Beyond belief


Belief isn’t just about religion. The city fathers of Baltimore are promoting a campaign of civic improvement called “Baltimore Believes.” Othello believes that his wife Desdemona has been unfaithful. Will the Phillies snag a wild card slot? “You’ve got to believe.”

This year the Penn Humanities Forum (PHF) has chosen the capacious topic “Belief” as its theme and organized a wide-ranging series of public programs that challenge the traditional idea that belief can only be discussed by theologians or anthropologists.

“Religious belief is only one part of it,” explains Penn Humanities Forum Co-Director and Professor of English Peter Stallybrass. “There are all sorts of things that we believe. What it means to trust someone is also a question of belief. The Latin word ‘credo’ [‘I believe’] becomes the root of our word ‘credit’.

“Belief is just part of everyday, ordinary life. We [want to] bring together the narrow question of religious belief and the broader questions that arise everyday.”

The sacred and the secular

This year’s program includes a South African human rights advocate talking about belief in democracy, a Penn physician talking about the role of the brain in mystical experience, a Hollywood producer and Penn alum talking about America’s secular religion—the movies, and, in the spring, performances of Shakespeare’s “Othello,” presented by Minnesota’s renowned Guthrie Theater Company.

Which is not to say that questions of religious belief were not an important factor in the choice of this year’s theme. “Certainly one of the reasons we chose belief is because of recent political events and the way that questions around belief have become so crucial,” said Stallybrass.

“Belief” is more than just a clothesline upon which a series of lectures can be hung. One of the magical things about interdisciplinary programs like the Penn Humanities Forum is that once a topic is announced all kinds of cross-campus connections materialize. Last year scholars associated with the Center for Advanced Judaic Studies examined different interpretations of the Scriptures comparing Jewish, Christian and Muslim texts.

“We found that there has been a lot of thought about belief already going on at Penn,” said Stallybrass.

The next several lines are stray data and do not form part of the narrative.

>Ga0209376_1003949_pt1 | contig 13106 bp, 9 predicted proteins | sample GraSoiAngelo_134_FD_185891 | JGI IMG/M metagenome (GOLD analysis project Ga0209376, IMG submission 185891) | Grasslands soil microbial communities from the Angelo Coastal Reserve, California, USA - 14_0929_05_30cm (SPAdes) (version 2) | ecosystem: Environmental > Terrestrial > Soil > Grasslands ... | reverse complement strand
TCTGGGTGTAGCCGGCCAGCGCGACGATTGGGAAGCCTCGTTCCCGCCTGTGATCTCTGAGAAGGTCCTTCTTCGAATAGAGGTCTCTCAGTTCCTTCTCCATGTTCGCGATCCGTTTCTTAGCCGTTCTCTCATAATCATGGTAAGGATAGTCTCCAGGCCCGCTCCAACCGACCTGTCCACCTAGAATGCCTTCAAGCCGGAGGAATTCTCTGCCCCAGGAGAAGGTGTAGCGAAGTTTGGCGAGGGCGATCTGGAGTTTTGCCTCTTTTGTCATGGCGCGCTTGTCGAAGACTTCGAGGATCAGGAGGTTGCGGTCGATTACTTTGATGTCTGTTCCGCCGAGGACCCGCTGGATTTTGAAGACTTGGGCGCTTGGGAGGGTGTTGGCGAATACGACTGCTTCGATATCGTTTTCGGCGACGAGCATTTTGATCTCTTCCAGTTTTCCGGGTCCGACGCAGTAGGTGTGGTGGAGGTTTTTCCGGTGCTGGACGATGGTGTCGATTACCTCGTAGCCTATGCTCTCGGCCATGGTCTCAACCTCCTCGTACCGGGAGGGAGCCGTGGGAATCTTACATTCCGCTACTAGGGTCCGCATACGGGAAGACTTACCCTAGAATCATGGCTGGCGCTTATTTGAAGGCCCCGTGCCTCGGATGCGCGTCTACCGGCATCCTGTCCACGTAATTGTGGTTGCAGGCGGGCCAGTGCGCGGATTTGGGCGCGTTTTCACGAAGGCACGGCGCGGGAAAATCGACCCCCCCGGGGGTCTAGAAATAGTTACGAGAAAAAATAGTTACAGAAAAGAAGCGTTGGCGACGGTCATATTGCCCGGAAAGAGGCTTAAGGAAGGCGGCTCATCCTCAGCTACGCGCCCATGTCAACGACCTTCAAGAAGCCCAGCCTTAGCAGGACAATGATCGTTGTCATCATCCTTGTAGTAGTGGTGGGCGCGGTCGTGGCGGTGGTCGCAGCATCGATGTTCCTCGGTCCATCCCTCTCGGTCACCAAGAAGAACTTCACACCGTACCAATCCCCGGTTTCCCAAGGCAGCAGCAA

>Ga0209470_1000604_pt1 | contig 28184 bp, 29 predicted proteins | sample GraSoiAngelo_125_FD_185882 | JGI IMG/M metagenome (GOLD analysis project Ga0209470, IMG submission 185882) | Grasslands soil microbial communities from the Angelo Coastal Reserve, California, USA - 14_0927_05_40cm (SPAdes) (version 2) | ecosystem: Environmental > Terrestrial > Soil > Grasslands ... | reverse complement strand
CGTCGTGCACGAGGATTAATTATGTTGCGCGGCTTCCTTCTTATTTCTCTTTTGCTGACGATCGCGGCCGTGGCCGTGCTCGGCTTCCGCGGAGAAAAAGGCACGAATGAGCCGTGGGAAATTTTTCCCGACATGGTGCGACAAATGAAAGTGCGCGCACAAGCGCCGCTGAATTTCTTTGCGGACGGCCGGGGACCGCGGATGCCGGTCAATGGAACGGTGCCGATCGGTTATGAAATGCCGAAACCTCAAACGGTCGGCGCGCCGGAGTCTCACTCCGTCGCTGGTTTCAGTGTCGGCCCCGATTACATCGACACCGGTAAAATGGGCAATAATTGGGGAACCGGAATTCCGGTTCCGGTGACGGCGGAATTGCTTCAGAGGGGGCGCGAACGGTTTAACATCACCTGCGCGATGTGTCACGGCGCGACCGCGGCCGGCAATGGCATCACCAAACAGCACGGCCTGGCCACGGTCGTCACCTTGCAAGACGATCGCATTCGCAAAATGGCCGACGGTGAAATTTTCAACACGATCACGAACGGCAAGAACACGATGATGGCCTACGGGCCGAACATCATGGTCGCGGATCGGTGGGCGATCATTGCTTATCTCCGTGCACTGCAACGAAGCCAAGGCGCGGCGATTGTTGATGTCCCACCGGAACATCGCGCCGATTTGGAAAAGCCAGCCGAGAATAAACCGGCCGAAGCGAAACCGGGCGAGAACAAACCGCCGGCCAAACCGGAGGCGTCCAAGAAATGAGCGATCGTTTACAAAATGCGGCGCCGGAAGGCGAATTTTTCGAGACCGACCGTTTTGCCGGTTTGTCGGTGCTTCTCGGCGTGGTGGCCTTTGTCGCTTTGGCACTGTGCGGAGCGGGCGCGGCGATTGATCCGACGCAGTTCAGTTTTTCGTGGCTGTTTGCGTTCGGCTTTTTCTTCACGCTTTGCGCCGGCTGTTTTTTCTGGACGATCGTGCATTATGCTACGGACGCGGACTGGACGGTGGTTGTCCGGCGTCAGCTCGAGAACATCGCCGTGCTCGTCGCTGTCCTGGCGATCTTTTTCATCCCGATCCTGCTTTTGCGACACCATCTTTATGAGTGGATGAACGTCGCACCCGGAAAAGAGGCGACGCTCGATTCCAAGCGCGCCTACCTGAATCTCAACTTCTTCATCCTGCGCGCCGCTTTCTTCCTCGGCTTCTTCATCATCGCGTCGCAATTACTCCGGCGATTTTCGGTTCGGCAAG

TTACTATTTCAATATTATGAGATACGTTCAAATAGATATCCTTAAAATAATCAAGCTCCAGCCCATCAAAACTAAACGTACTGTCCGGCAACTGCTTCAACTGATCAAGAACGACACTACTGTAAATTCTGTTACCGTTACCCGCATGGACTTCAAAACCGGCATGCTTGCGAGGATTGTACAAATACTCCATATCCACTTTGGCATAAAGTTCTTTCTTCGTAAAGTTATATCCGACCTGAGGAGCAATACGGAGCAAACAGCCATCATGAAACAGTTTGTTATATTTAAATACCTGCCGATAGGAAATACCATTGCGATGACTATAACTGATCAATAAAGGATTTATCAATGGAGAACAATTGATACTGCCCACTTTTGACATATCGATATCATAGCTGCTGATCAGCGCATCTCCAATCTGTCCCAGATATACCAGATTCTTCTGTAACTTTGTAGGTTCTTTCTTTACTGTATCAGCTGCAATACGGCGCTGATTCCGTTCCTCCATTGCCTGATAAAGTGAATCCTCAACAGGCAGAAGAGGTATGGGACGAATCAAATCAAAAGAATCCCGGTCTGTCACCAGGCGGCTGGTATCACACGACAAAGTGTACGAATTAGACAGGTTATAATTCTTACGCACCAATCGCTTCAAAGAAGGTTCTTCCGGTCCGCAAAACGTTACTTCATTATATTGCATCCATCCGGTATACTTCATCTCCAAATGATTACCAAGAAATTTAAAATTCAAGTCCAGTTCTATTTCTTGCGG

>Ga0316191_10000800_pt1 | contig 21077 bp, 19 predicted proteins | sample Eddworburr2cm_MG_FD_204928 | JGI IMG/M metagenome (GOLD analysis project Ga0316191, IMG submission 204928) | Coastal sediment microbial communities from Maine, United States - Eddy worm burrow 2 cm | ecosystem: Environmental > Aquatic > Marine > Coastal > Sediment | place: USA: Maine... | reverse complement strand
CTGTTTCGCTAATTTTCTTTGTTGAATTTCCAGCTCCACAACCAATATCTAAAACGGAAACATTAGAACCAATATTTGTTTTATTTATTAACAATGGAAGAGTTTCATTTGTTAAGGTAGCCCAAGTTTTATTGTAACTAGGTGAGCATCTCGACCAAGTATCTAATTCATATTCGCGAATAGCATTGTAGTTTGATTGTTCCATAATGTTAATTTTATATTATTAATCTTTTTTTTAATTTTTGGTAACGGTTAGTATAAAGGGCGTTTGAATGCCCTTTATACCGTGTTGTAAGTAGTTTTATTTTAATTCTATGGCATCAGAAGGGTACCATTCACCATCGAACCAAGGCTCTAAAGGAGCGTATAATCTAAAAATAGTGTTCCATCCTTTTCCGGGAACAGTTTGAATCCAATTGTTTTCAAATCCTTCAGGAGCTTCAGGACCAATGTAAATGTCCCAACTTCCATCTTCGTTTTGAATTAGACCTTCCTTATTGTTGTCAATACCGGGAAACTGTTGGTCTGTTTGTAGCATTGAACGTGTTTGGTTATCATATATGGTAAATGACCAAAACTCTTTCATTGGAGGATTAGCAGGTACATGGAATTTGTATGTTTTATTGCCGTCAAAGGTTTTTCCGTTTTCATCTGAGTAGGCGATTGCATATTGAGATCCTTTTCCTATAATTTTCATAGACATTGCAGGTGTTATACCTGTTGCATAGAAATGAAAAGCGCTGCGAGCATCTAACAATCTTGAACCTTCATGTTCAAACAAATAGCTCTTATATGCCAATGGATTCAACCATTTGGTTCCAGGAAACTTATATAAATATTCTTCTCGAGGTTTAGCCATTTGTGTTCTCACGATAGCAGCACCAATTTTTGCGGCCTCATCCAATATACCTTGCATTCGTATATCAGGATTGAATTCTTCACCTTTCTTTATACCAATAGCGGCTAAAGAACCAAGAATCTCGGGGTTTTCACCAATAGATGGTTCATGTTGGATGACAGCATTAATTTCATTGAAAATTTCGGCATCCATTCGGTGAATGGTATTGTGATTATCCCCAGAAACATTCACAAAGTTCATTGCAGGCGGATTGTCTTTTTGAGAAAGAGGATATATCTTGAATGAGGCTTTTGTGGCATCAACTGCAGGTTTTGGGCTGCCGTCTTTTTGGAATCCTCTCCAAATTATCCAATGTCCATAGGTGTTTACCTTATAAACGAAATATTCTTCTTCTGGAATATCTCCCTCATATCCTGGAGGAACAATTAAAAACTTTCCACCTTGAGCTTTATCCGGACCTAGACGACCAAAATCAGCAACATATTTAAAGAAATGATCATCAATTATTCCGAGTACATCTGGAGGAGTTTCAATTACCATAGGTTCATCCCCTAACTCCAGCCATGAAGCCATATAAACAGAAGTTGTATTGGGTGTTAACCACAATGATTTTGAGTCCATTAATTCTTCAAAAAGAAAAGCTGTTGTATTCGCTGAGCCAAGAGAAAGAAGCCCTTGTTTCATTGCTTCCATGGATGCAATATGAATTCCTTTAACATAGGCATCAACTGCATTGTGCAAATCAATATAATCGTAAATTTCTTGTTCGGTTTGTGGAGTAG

Not just talk

Its public face is only the tip of the Penn Humanities Forum iceberg. From its home at 3619 Locust Walk, PHF brings together scholars for a weekly seminar based on the designated theme. Five highly competitive Mellon Fellowships are offered by PHF each year for graduate study. In addition, faculty fellows, regional fellows from nearby colleges and universities, and cultural fellows from Philadelphia’s museum community are invited to participate.

The Humanities Forum has a unique mission to seek out opportunities to work with the Philadelphia cultural community. “We have been able to pull in people on a national scale as well as an international scale,” said Stallybrass, “and that has been part of the brief at PHF. At the same time, it is connecting that with what is going on in Philadelphia as well as at Penn that is very important to us.”

Room for foolishness

If all this sounds terribly serious, the Forum has added a joker to the deck. This year, for the first time, PHF has invited undergraduates and graduate student groups to think outside the jack-in-the-box to create a campus-wide event celebrating the Feast of Fools.

Drawing on an ancient tradition that proclaims April Fool’s Day as the day when the fool, the jester, the trickster, the vulgarian and the powerless rule, PHF invites players (Elizabethean or not), jugglers, mimes and magicians to sign up to present their unique take on Folly on April 1, 2004.

For more information, contact associate director Jennifer Conway at conwayj@sas.upenn.edu.

For more information about all Penn Humanities Forum programs, visit humanities.sas.upenn.edu. See “Editor’s Pick” for more on the opening lecture.

Originally published on September 18, 2003